It follows, that GDPR does not provide a legal basis to check the temperature of the staff before entering the office in cenario 2. Does this outcome indicate that GDPR is too strict for corona?

2.) GDPR was not designed for a ‘state of pandemic’

Corona puts us in a situation which is comparable to a state of emergency. To be more specific it is preferable to use the term ‘state of pandemic’. This situation has not been expected. Our legal system was not prepared for corona.

Which safeguards would have been reasonable for the Right to Data Protection in case of such a pandemic if we had expected corona?

Since GDPR never was designed for such a state of pandemic we would never have been searching for a sound legal basis in GDPR. GDPR solely opens the way to a specific law according to Art. 6 (1) (c) wheras a data processing is admissable sofar, the“…processing is necessary for compliance with a legal obligation to which the controller is subject;…“.

Therefore, a specific European or Member State law is required. Such a specific law has to weigh the Right to Data Protection against effective measures for health care in case of a pandemic.

3.) Law for the ‘state of pandemic’

This specific law may be called ‘Law of Prevention of an Pandemic’. Besides a part for public health care and health prevention this act would contain a part for companies in their role as employer. In this part a section would weigh the Right to Privacy against the duty to protect the health of the employees of the controller according to the principle of proportionality. This section would provide the following requirement for cenario 2. Sofar, to measure the temperature of the employees first, an effective to identify the infection of the employee with corona and second, no other less infringing action is available and to protect the other employees working in the same office building from beeing infected, such a collection of health data would be justified.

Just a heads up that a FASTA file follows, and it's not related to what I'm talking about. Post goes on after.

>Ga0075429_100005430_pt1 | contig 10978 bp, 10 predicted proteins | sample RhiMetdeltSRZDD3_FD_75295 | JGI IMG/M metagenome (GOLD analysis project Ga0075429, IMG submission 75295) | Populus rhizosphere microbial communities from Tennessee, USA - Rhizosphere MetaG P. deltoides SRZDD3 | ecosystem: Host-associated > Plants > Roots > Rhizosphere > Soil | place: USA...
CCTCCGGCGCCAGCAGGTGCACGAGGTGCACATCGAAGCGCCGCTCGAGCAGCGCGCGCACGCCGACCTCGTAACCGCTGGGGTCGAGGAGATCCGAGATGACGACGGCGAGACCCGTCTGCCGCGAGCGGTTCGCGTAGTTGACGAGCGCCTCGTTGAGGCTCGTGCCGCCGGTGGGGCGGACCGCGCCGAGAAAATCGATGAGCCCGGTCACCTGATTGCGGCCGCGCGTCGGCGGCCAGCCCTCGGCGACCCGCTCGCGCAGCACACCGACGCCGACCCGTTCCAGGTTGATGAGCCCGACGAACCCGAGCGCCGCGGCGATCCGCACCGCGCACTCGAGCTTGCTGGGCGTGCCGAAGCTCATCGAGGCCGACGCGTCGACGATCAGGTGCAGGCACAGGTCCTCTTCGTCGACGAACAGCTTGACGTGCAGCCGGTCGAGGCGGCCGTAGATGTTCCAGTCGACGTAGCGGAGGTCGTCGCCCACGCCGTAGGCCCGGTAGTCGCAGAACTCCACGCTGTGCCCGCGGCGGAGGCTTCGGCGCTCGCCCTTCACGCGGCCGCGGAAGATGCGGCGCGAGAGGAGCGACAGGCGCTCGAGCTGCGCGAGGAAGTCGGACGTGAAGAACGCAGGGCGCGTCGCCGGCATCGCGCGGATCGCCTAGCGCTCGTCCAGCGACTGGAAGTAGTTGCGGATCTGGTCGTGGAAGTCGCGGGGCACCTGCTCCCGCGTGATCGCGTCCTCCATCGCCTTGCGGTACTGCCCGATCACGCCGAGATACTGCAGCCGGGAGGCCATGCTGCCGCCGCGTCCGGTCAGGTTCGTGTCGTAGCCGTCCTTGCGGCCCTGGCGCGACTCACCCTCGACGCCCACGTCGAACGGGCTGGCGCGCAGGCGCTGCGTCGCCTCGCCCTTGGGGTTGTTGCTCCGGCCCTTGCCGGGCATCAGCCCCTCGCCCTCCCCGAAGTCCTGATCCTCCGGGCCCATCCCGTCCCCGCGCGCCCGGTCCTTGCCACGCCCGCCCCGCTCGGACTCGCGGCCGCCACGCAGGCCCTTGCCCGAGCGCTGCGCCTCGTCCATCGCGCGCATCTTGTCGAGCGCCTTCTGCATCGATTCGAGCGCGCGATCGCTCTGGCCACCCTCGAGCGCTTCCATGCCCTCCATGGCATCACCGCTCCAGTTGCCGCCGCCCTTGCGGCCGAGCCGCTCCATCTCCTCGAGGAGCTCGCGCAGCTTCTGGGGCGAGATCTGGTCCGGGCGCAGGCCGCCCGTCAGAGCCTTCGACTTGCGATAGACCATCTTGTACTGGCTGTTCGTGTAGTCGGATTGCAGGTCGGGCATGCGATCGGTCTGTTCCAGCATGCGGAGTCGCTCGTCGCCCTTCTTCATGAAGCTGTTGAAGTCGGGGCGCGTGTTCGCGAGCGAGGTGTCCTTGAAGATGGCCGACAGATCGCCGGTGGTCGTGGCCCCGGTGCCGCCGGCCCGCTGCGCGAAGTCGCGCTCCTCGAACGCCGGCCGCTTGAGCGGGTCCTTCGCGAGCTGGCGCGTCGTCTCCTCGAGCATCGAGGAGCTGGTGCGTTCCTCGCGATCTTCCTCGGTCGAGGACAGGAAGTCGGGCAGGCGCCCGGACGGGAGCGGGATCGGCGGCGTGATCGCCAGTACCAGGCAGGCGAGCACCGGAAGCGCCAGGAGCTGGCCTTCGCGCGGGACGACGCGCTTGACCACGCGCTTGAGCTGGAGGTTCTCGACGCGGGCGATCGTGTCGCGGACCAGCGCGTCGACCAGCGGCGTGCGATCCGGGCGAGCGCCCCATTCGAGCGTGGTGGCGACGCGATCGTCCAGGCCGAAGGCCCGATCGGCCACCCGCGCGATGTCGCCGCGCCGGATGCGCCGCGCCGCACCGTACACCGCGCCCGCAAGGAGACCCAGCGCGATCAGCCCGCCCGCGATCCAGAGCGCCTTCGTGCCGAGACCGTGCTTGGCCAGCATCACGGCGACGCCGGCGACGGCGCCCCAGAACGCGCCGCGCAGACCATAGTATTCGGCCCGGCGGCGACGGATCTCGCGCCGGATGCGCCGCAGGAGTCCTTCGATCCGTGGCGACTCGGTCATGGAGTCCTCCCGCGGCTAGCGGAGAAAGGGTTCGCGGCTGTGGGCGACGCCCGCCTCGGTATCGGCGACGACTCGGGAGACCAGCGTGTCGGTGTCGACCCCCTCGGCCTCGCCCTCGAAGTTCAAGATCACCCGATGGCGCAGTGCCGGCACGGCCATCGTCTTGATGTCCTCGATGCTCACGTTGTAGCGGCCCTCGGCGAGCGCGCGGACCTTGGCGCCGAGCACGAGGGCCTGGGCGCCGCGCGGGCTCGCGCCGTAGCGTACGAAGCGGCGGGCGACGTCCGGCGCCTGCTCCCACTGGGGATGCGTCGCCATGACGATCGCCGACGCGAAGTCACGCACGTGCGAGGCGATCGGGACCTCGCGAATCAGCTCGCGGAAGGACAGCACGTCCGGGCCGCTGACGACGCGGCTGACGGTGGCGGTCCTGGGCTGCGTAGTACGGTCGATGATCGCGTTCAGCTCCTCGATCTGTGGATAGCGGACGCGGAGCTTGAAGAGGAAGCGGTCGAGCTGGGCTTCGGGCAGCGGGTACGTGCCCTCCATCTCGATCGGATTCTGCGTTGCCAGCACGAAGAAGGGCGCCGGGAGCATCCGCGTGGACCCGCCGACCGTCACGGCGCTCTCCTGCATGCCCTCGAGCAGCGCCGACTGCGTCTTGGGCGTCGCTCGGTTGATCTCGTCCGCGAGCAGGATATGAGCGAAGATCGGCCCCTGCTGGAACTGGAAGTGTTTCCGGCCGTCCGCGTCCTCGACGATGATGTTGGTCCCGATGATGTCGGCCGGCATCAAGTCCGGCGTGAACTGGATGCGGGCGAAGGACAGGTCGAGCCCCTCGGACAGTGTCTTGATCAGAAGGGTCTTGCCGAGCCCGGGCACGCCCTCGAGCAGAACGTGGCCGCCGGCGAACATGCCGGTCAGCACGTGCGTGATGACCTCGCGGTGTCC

In addition, this specific law would require the Parliament to vote whether a defined state of pandemic has been arising. Eventually, this specific act would limit the measures admissable for a state of epedemic for a certain period of time. After the termination of this period the Parliament would be required to confirm the state of pandemic. Without such a confirmation the state of pandemic would end automatically (sunset legislation).2

Parliaments in Europe are working on such specific law. This legislation is performed under high pressure and will be far from perfect.

What is the advice to a DPO if a measure to restrict the Right to Data Protection seems to be reasonable but a sound legal basis is missing since the Parliament did not provide a specific legislation or such legislation is missing any regulation for private companies?

The DPO has no competence whatsoever to change or to create positive law. The DPAs may give guidelines to controllers and to provide a leeway not to be fined for an extended interpretation of the legal basis of GDPR. But such guidance is in itself valid solely for a limited period. Latest when the Parliament has used its competence to enact a legislation specific for the state of pandemic the guidance of the DPA will become invalid.

The burden of the DPO is to describe the exceptional situation and to provide advice for the controller in elaborating the specific risk level of the processing in question. Eventually, it lies in the competence of the controller to take the final decision on how to act.

4.) Assessment

Finally, we need to change the initial question („Would data protection prevent any measures which would save lives or stabilise our economy? “) to the following direction: Is any restriction of the Right to Data Protection legitimate to save lives or to stabilize our economy? A ‘state of pandemic’ has to be incorporated in but is not the end of the rule of law.

1Recital 43 GDPR

2Peter Schaar, Mit heißer Nadel gegen das Virus,